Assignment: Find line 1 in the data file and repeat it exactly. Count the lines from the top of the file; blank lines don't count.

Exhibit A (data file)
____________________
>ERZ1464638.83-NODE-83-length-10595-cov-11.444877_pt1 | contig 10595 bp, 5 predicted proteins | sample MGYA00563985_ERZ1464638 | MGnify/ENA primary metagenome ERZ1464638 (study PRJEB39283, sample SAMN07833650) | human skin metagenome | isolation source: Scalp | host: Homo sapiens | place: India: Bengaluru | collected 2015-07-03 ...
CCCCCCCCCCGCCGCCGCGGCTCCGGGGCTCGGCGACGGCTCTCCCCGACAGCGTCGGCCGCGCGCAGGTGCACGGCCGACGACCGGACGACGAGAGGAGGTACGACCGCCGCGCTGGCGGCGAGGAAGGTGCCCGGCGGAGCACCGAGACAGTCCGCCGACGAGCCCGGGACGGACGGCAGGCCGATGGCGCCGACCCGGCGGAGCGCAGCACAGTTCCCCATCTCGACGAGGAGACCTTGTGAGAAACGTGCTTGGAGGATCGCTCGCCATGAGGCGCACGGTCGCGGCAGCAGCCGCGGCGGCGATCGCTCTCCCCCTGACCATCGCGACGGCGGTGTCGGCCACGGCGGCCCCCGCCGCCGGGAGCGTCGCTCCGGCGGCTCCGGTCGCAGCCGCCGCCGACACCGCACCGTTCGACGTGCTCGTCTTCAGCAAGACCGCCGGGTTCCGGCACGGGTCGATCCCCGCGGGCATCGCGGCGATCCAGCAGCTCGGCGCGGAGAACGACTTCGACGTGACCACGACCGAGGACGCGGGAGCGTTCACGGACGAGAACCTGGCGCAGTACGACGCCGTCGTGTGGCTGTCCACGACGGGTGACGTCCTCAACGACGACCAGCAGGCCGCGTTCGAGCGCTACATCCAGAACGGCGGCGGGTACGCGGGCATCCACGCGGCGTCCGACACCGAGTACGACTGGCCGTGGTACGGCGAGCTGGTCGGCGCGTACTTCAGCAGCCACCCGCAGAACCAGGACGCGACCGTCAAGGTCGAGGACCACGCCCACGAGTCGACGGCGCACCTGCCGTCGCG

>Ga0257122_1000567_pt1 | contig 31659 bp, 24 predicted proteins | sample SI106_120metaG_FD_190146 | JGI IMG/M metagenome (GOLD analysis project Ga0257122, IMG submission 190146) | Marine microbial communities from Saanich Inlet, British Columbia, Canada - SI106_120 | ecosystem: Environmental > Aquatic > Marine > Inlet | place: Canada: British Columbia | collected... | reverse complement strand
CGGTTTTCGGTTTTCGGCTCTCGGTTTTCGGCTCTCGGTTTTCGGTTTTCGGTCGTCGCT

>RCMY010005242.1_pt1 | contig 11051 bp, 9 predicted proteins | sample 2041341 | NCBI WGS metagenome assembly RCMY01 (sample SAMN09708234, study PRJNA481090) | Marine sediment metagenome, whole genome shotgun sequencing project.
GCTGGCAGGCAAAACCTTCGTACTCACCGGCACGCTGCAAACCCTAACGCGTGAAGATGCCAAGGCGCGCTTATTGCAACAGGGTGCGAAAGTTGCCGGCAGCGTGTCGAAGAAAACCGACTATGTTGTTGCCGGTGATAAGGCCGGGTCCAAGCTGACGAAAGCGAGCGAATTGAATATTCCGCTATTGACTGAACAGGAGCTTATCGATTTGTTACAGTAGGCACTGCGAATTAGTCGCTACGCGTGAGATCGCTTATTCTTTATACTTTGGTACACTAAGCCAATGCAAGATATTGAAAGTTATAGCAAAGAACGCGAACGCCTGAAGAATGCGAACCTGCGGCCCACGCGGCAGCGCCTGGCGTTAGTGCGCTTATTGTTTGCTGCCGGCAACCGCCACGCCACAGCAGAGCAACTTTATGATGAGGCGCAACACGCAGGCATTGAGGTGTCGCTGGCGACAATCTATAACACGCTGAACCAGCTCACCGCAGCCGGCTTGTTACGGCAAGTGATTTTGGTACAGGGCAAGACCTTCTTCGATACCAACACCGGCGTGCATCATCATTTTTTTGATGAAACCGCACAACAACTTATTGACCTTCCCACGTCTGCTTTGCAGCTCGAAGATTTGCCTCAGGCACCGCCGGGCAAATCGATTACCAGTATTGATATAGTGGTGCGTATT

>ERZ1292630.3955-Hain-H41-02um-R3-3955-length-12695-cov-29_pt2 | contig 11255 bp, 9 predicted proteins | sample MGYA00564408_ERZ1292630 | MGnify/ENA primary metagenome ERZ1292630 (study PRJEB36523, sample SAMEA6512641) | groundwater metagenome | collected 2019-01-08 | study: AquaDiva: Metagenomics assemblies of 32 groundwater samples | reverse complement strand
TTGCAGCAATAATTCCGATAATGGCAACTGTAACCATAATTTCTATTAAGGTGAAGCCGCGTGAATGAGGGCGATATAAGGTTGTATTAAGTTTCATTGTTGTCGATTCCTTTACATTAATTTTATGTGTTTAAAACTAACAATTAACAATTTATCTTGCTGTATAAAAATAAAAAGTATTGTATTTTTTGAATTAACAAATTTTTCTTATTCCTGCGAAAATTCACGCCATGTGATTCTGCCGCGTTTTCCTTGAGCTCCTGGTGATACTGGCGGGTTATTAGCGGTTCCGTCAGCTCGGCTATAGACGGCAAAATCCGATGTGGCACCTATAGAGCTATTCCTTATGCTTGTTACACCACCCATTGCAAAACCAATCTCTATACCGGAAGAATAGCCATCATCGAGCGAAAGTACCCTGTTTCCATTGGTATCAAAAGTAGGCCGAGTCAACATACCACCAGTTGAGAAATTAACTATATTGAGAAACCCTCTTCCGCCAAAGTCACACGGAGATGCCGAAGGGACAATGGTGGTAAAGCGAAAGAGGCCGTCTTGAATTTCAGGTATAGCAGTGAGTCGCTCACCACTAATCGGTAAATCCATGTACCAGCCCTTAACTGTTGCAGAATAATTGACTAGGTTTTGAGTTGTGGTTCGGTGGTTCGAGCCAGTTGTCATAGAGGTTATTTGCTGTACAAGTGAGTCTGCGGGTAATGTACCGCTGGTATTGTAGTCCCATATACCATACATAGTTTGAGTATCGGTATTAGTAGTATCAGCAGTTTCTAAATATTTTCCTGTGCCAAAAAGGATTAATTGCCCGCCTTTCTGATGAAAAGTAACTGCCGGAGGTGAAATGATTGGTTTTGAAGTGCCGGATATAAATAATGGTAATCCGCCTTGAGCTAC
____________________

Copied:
>ERZ1464638.83-NODE-83-length-10595-cov-11.444877_pt1 | contig 10595 bp, 5 predicted proteins | sample MGYA00563985_ERZ1464638 | MGnify/ENA primary metagenome ERZ1464638 (study PRJEB39283, sample SAMN07833650) | human skin metagenome | isolation source: Scalp | host: Homo sapiens | place: India: Bengaluru | collected 2015-07-03 ...